- The disease caused by the eye worm known as loa loa, a parasite that lives in humans and other primates. People contract the parasite when bitten by infected deer flies. The larvae of the worm enter the bloodstream and later develop into adult worms. Symptoms may not appear for months or years after the bite of the fly. The worms migrate through the skin causing local inflammatory reactions called Calabar swellings. The worms can often be seen migrating across the conjunctiva and cornea of the eye. Hence, the name "eye worm." The worm sometimes enters the brain causing encephalitis. The microfilarial (tiny thread-like) form of the worm is found in blood and lymphatic fluid during the day and in the lungs at night. The insect vector (that carries the parasite) is the deer fly Chrysops which lives in swampy areas of the forest, principally in the Congo River region, Sudan, and Ethiopia. Diagnosis is by detection of the microfilariae in the blood. Protective measures against the flies include the use of a repellent, long-sleeved shirts and long pants, and the use of bednets when sleeping. Treatment is with diethylcarbamazine (DEC) or ivermectin (Stromectol). DEC can also be used for prophylaxis. Loiasis is also known as lymphatic filariasis.
* * *A chronic disease caused by the filarial nematode Loa loa, with symptoms and signs first occurring approximately 3–4 years after a bite by an infected tabanid fly. When the infective larvae mature, the adult worms move about in an irregular course through the connective tissue of the body (as rapidly as 1 cm per minute), frequently becoming visible beneath the skin and mucous membranes; e.g., in the back, scalp, chest, inner surface of the lip, and especially on the conjunctiva. The worms provoke hyperemia and exudation of fluid, often a host response to the worm products, a Calabar or fugitive swelling which causes no serious damage and subsides as the parasites move on; the patient is annoyed by the “creeping” in the tissues and intense itching, as well as occasional pain, especially when the swelling is in the region of tendons and joints. Most patients have an eosinophilia of 10–30 or 40% in the circulating blood. SYN: Calabar swelling, fugitive swelling.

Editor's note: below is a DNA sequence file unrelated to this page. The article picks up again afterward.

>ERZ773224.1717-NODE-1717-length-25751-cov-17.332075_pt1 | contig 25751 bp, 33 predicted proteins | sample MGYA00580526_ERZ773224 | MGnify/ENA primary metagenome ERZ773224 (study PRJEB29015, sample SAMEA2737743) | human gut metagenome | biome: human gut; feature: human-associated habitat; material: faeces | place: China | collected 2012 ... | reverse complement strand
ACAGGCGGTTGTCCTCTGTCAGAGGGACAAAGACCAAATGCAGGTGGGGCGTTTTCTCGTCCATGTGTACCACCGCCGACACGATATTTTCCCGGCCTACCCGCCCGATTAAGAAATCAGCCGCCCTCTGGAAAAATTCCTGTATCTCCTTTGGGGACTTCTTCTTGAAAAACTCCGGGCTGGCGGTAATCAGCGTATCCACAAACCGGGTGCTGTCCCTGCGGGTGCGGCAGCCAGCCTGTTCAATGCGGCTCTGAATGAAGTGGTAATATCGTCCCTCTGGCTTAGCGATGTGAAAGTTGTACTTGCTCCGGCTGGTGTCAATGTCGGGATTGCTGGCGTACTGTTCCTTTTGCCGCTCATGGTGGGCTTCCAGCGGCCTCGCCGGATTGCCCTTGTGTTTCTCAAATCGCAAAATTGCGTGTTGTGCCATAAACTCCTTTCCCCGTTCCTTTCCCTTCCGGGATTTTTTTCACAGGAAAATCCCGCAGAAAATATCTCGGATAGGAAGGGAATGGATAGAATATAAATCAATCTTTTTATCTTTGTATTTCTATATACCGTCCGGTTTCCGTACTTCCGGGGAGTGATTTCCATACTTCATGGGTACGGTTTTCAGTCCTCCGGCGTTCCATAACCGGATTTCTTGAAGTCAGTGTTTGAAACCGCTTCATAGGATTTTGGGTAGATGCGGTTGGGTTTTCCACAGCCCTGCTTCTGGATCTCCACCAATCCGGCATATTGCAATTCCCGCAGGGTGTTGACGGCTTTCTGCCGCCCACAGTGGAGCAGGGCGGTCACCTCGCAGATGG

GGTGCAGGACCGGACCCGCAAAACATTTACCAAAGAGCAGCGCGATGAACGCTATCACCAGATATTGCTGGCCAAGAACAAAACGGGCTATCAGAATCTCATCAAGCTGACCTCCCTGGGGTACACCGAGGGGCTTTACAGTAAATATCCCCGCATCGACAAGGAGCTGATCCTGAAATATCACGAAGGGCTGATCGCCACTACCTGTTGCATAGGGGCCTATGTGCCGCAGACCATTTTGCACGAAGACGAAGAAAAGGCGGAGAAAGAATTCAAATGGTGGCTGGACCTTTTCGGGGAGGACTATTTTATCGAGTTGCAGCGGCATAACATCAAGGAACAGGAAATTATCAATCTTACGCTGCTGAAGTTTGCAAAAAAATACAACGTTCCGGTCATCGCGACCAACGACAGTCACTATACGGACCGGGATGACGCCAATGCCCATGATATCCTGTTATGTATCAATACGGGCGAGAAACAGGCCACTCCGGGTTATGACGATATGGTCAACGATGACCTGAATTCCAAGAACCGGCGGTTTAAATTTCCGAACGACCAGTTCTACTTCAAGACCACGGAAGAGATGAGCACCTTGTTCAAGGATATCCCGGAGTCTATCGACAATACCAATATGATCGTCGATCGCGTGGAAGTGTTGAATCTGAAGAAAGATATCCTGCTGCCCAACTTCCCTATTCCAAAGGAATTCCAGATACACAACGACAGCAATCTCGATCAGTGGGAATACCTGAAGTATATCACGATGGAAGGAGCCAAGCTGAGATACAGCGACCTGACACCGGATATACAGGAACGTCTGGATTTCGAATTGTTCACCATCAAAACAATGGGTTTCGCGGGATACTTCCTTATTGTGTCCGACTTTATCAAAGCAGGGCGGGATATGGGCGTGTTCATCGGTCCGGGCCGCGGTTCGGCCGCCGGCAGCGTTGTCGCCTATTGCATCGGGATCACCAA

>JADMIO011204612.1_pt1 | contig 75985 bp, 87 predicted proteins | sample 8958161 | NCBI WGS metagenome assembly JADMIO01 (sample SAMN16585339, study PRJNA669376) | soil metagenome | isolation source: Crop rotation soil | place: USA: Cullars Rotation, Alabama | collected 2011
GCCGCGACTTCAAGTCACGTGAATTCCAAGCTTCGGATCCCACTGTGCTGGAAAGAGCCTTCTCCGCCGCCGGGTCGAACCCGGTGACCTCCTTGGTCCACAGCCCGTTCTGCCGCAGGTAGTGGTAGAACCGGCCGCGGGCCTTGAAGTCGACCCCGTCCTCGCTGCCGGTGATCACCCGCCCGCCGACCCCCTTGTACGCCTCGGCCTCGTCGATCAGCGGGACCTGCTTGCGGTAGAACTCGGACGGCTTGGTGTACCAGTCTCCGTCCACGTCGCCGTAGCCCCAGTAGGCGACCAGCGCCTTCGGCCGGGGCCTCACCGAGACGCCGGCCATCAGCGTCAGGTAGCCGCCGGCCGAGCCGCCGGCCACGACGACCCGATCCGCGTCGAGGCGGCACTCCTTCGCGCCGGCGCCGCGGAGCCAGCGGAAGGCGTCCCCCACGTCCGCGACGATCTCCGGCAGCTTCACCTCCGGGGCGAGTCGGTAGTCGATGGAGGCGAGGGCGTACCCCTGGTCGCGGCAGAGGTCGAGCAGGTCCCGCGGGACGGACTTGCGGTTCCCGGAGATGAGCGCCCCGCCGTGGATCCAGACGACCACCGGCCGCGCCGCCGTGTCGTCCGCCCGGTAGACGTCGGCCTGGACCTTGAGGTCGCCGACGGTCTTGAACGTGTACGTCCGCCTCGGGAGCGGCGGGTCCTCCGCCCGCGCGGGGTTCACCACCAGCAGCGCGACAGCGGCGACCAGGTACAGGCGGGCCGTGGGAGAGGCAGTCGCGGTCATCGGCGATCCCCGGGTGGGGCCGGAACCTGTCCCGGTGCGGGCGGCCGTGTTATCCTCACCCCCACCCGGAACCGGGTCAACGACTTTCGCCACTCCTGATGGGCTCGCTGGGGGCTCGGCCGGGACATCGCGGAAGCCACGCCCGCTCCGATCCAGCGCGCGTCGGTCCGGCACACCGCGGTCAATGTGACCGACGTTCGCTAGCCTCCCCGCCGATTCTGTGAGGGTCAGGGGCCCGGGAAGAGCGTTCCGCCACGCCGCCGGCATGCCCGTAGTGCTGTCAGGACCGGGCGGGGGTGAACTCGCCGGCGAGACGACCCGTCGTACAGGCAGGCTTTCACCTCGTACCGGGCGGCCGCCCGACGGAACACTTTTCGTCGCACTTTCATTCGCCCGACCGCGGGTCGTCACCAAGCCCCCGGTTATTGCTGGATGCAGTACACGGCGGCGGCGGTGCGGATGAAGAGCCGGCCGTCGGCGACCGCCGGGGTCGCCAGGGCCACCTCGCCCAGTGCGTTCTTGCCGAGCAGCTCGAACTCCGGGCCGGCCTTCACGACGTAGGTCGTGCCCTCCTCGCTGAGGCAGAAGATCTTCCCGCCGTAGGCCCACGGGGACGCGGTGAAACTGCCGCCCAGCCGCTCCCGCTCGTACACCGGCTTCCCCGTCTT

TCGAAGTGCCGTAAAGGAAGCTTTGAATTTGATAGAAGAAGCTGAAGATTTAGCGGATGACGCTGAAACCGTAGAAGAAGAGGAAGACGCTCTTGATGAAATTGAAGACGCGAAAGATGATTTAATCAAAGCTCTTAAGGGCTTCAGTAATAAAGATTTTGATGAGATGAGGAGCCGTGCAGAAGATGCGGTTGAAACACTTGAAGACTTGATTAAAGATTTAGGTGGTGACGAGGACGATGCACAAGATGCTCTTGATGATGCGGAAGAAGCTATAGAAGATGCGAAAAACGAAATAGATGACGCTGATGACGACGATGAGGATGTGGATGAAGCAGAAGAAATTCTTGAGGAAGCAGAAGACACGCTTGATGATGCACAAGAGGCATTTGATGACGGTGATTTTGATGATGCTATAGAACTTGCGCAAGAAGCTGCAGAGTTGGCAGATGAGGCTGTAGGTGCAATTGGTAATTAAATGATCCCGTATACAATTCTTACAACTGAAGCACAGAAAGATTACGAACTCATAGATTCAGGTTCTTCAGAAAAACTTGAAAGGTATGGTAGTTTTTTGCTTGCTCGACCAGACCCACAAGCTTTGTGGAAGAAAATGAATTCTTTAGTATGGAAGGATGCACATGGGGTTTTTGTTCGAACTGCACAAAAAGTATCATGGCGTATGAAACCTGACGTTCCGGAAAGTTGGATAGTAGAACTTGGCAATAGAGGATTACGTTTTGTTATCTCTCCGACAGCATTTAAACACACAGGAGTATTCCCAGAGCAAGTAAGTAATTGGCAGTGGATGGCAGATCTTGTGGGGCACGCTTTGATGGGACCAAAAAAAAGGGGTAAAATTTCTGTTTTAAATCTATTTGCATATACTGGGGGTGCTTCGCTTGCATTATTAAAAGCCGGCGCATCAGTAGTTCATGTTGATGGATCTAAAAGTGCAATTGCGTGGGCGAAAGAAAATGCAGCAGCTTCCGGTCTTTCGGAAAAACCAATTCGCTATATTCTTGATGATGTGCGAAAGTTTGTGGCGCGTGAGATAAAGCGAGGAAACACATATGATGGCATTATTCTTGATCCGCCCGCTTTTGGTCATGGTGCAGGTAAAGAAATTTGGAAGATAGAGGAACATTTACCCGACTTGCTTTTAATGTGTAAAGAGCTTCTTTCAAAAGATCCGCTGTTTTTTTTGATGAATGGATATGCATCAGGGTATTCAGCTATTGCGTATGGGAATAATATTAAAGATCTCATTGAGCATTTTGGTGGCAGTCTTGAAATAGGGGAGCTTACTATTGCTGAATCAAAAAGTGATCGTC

* * *loiasis var of LOAIASIS
* * *n.a disease, occurring in West and Central Africa, caused by the eye worm Loa. The adult worms live and migrate within the skin tissues, causing the appearance of transitory calabar swellings. These are probably an allergic reaction to the worms' waste products, and they sometimes lead to fever and itching. Worms often migrate across the eyeball just beneath the conjunctiva, where they cause irritation and congestion. Loiasis is treated with diethylcarbamazine, which kills both the adults and larval forms.
* * *lo·i·a·sis (lo-iґə-sis) infection with the nematode eye worm Loa Loa, which inhabits subcutaneous connective tissue, especially around the orbit and under the conjunctiva, causing itching, eosinophilia, and occasionally edematous swellings called Calabar swellings. In rare severe cases, worms may migrate farther into the body and cause inflammation of joints or internal organs. Called also loaiasis.
Medical dictionary. 2011.